Mobile Tech Isn't Always The Answer
Here’s what we know: mobile tools are here to stay and we need to get comfortable with them. There is value to becoming familiar with these tools and increasing your technological literacy, because sooner or later most organizations will be using them. But when your budget is limited, you need to make smart choices about where to put your resources. Sometimes the money and time you would need to spend on adopting a new mobile tool can have a greater impact spent on lower tech methods. If you have the money, the time, and the know-how, go for it! But if spending valuable resources on mobile tools won’t ultimately help you to deliver better services to your target population, put those resources to better use on a low-tech project instead.
Imagine you are an organization trying to improve maternal health outcomes for new mothers in remote villages in India. You have a small budget and you’d like to use mobile technology to send health care tips to these new mothers via text messages. In each of these villages there is at least one female village health worker who meets with new mothers on a regular basis. You discover that only 30% of new mothers own a cellphone and of these women, only half are literate. So, in order to go mobile on this project you would need to buy and distribute hundreds of basic cell phones to new mothers and train them on how to use the phones. Then, you would need to invest in a program that lets you send IVR (Interactive Voice Response) messages to the illiterate mothers. Suddenly your budget isn’t big enough to reach all of the mothers you would be able to serve by providing information to the village health workers and setting up one-on-one appointments with mothers at a local clinic. You can go mobile, expanding your services to fewer mothers, or you can stick with low-tech methods for now and reach more mothers.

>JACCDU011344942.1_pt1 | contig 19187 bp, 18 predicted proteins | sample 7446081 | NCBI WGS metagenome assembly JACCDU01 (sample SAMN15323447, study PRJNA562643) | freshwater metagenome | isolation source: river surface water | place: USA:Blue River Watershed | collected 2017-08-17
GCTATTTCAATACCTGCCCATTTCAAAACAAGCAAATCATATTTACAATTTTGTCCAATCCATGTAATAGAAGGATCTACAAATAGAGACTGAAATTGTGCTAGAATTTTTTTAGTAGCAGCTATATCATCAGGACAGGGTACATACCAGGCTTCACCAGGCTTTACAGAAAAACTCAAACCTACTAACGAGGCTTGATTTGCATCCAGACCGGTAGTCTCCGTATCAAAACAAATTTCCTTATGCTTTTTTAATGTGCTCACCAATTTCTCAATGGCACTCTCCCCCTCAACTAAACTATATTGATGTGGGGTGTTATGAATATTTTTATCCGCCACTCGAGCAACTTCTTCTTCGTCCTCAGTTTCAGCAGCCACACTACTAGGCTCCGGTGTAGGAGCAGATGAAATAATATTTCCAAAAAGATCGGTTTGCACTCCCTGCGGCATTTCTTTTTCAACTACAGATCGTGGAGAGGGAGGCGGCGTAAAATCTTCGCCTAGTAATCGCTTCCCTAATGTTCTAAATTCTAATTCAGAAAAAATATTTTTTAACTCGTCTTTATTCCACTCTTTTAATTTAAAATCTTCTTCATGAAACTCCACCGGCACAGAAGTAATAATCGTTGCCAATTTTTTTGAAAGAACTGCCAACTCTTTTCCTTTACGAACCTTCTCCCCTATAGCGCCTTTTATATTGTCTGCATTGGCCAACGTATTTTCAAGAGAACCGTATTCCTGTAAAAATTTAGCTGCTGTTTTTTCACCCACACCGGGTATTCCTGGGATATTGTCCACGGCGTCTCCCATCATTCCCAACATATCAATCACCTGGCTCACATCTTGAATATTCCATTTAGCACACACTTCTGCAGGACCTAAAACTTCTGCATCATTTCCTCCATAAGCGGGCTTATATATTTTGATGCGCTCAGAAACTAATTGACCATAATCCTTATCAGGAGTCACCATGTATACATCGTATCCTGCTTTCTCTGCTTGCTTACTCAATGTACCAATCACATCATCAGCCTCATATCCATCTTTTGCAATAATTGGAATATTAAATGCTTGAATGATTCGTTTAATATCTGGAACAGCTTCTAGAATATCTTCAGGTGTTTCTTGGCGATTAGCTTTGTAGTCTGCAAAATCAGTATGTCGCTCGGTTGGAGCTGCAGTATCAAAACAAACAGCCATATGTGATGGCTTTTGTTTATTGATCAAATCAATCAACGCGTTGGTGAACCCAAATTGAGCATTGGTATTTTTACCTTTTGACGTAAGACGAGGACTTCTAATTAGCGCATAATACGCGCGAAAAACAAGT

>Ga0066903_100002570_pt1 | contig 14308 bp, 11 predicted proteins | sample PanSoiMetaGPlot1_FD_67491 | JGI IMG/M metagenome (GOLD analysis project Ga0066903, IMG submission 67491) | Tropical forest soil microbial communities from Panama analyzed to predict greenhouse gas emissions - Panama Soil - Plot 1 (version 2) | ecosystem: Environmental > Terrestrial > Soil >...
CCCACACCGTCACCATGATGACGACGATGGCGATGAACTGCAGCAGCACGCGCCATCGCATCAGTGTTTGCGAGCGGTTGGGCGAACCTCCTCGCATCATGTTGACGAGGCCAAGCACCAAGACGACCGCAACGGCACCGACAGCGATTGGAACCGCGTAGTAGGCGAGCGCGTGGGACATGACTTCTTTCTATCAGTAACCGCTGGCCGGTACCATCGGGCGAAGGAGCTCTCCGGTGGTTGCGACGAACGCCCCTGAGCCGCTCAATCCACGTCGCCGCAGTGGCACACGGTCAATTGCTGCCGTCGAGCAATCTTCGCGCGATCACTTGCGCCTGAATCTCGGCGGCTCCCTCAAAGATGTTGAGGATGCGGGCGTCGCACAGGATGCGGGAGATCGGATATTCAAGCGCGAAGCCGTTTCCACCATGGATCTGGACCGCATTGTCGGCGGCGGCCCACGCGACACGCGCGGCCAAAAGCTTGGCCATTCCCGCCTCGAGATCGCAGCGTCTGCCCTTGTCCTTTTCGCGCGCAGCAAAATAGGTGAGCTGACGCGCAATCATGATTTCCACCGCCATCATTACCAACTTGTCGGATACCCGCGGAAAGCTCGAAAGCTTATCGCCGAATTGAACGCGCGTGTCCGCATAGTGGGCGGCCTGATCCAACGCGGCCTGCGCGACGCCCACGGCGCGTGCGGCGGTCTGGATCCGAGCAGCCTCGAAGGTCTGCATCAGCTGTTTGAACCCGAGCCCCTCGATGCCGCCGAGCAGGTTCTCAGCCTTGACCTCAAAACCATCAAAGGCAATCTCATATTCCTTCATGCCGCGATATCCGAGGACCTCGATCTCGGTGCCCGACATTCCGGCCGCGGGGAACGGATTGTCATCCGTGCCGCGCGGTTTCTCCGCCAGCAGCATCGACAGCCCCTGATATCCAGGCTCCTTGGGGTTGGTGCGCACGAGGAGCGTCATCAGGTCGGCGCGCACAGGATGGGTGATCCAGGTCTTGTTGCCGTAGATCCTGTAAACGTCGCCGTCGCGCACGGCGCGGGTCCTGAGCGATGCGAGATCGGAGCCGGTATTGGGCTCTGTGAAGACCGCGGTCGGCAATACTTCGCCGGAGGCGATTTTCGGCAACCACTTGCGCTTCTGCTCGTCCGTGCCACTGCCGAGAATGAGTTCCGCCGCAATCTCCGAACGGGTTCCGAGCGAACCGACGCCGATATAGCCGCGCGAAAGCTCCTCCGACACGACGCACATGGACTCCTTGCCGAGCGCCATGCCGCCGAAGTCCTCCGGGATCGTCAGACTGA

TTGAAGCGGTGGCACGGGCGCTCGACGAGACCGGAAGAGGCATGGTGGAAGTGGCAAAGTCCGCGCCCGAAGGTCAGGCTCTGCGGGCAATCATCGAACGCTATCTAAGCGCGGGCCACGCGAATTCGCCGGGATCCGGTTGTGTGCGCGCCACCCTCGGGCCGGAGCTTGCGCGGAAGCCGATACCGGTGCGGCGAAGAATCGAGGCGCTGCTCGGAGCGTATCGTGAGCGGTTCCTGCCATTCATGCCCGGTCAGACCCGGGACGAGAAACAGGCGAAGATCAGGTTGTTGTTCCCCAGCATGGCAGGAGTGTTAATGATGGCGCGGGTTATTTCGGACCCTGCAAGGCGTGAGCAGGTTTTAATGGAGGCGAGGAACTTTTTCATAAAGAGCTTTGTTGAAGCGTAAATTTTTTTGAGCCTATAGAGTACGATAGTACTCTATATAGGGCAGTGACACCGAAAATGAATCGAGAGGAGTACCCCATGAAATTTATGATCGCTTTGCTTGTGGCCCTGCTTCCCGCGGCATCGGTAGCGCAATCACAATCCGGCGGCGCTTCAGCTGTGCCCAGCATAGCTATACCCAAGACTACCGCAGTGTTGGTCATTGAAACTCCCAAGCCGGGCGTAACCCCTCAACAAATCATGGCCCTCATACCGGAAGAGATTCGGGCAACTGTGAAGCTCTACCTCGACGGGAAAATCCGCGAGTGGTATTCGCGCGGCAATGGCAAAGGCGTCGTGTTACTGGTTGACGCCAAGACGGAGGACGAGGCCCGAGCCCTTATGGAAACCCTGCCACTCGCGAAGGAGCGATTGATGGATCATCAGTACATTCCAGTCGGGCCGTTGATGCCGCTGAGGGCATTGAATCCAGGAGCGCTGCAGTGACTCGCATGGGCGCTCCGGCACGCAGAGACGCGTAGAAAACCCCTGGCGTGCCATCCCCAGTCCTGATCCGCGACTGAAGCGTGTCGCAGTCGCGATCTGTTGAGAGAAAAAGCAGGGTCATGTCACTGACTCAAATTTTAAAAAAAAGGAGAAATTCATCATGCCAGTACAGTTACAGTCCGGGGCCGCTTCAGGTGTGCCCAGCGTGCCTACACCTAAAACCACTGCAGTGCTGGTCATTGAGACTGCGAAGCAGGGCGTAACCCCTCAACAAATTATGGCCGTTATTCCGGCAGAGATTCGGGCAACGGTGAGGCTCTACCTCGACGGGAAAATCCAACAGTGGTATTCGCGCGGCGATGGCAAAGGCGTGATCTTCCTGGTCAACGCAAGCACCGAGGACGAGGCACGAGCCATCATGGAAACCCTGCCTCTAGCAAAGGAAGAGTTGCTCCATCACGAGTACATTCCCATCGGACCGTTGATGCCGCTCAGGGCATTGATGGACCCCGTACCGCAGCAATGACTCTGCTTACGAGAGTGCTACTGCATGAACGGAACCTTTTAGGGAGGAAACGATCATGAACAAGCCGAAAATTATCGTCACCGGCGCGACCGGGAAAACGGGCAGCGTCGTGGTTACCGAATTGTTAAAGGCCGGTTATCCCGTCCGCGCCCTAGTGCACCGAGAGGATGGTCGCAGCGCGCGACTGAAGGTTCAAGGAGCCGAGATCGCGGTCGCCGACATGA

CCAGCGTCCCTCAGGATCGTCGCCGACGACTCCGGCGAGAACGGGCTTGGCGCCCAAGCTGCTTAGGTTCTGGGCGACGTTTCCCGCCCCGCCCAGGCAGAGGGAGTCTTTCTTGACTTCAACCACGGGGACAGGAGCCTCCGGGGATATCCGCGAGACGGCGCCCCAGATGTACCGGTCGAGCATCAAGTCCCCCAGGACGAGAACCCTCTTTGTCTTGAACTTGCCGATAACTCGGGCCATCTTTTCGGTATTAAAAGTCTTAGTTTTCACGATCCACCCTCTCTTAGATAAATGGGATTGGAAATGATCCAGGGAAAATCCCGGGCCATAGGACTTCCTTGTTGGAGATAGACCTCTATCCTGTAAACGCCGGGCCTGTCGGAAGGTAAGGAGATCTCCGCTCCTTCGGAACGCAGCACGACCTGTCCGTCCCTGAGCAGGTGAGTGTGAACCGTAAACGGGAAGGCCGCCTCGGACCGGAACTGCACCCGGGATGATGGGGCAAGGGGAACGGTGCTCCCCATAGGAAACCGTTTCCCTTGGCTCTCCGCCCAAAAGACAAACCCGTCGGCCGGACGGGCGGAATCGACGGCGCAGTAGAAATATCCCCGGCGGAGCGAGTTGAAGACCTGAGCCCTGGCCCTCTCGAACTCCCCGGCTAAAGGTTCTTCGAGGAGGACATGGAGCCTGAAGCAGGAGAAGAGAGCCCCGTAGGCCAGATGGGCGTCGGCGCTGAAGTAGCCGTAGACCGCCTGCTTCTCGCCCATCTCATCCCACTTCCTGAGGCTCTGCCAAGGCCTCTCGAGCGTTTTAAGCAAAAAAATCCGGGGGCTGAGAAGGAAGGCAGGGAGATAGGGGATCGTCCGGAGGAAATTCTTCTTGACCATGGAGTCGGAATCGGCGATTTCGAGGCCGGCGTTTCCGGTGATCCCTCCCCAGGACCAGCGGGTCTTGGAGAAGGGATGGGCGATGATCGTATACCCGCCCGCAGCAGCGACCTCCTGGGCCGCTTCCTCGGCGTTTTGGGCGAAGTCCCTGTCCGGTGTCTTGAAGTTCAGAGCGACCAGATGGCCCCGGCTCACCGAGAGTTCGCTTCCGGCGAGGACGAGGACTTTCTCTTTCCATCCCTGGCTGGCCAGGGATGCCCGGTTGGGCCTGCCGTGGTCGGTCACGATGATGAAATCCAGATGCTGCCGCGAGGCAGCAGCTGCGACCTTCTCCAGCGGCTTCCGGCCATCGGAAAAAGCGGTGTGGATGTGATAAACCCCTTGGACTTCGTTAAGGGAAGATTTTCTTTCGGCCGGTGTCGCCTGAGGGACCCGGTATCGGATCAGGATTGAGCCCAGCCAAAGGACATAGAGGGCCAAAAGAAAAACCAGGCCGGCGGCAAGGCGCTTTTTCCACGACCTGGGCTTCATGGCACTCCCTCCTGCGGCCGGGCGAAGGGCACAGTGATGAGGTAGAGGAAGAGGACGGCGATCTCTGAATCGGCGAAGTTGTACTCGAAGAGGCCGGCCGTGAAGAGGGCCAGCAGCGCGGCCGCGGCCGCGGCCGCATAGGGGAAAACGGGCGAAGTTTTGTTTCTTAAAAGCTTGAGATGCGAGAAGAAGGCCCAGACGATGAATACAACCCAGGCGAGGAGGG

Do you go mobile, or do you stick with low-tech methods? First review your mission. Then consider these points before jumping on the mobile technology bandwagon in your next development project:
- Design your project to meet a need and achieve outcomes through a clearly articulated approach. Then decide if mobile tools can help you reach these goals.
- Who wants mobiles? Donors, project staff, or community members? Be critical about motives for adding mobile technology. If tech solutions aren’t based on the needs of the end-users, and increasing impact, be ready to recommend that they not be used.
- Technology is imperfect and can be unreliable in the best of times. The same basic IT issues that we face in the U.S. still exist in developing countries PLUS issues with electricity and connectivity. You MUST have support available to help troubleshoot when something inevitably goes wrong. If you don’t have IT staff ready to take on this task, you will be relying on local staff to troubleshoot or you will need to contract this service out, which can be expensive. If the support is not available, the technology will be abandoned.
- Are you excluding anyone by using mobile technology? Are you making sure that the technology is accessible, affordable, usable, and useful to everyone? If not, adopting mobile technology may actually contribute to the further marginalization of an already vulnerable group. Keep an eye on whether you are contributing to the digital divide or helping to close it.
- Can you keep your data secure? In today's evolving digital world, hacking and data loss are huge concerns, especially if the data you are collecting is sensitive and could in any way compromise the privacy or safety of your partners. If you can't provide the necessary level of security to protect your data, clients, and stakeholders, don’t go mobile.
At the end of the day, there are really two questions to ask yourself: Is this technology truly the best and most appropriate tool to help you reach your goals and achieve the greatest impacts? And do you have the financial and human resources required to responsibly integrate this technology into your programming? If you answer yes to both of these questions, then by all means, proceed (with caution).
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